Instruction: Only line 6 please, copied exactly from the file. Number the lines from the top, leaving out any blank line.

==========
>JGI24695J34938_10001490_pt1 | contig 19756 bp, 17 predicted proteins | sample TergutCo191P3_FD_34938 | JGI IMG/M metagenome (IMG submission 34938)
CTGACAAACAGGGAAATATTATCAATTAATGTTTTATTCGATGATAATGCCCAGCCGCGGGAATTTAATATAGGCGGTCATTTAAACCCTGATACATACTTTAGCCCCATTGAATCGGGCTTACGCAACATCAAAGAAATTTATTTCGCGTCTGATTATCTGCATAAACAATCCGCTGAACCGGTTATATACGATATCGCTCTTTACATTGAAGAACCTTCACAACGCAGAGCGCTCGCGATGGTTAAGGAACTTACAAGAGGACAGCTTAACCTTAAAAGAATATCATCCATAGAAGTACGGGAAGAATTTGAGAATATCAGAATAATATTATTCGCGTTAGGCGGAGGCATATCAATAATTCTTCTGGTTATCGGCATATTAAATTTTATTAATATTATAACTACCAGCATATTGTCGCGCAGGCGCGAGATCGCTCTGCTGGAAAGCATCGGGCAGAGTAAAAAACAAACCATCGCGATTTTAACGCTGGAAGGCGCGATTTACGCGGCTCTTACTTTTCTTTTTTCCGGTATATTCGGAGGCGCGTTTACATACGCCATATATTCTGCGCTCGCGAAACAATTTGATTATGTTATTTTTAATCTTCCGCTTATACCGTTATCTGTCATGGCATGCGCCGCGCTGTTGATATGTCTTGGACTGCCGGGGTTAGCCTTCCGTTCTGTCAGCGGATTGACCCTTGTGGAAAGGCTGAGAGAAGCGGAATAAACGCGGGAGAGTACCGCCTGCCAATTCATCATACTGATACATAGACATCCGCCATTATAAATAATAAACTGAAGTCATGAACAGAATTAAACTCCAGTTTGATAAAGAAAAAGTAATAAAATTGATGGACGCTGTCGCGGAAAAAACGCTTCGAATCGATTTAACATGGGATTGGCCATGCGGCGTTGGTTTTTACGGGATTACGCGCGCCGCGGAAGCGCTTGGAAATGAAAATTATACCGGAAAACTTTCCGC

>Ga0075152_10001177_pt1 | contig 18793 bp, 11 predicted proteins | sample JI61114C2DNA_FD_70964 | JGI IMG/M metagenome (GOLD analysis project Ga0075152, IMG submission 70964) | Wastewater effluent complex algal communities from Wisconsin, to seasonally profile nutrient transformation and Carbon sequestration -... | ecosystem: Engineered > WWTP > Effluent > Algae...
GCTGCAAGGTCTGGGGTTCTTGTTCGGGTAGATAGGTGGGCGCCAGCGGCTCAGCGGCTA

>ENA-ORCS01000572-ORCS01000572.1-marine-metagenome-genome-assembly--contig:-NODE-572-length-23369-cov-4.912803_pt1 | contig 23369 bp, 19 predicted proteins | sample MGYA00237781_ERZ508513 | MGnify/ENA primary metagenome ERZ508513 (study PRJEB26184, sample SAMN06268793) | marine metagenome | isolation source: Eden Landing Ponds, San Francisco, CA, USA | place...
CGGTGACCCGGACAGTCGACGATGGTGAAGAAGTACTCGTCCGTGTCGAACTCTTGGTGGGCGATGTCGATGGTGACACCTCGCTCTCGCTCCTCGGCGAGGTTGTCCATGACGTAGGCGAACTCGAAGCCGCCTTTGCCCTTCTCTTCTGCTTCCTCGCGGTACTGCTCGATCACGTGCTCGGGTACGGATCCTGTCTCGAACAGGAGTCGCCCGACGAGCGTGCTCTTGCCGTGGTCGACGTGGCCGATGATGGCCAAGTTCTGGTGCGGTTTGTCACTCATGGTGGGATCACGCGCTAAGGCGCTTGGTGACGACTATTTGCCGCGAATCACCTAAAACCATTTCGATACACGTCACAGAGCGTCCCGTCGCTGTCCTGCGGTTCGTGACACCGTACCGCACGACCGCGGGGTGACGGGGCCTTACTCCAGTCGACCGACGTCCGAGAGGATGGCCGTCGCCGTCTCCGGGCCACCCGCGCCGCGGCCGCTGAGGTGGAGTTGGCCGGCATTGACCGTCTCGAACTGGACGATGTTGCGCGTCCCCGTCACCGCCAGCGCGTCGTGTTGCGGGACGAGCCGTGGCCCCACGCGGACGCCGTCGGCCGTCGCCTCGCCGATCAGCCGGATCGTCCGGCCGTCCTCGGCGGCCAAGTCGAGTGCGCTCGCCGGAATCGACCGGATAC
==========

CGGTGACCCGGACAGTCGACGATGGTGAAGAAGTACTCGTCCGTGTCGAACTCTTGGTGGGCGATGTCGATGGTGACACCTCGCTCTCGCTCCTCGGCGAGGTTGTCCATGACGTAGGCGAACTCGAAGCCGCCTTTGCCCTTCTCTTCTGCTTCCTCGCGGTACTGCTCGATCACGTGCTCGGGTACGGATCCTGTCTCGAACAGGAGTCGCCCGACGAGCGTGCTCTTGCCGTGGTCGACGTGGCCGATGATGGCCAAGTTCTGGTGCGGTTTGTCACTCATGGTGGGATCACGCGCTAAGGCGCTTGGTGACGACTATTTGCCGCGAATCACCTAAAACCATTTCGATACACGTCACAGAGCGTCCCGTCGCTGTCCTGCGGTTCGTGACACCGTACCGCACGACCGCGGGGTGACGGGGCCTTACTCCAGTCGACCGACGTCCGAGAGGATGGCCGTCGCCGTCTCCGGGCCACCCGCGCCGCGGCCGCTGAGGTGGAGTTGGCCGGCATTGACCGTCTCGAACTGGACGATGTTGCGCGTCCCCGTCACCGCCAGCGCGTCGTGTTGCGGGACGAGCCGTGGCCCCACGCGGACGCCGTCGGCCGTCGCCTCGCCGATCAGCCGGATCGTCCGGCCGTCCTCGGCGGCCAAGTCGAGTGCGCTCGCCGGAATCGACCGGATAC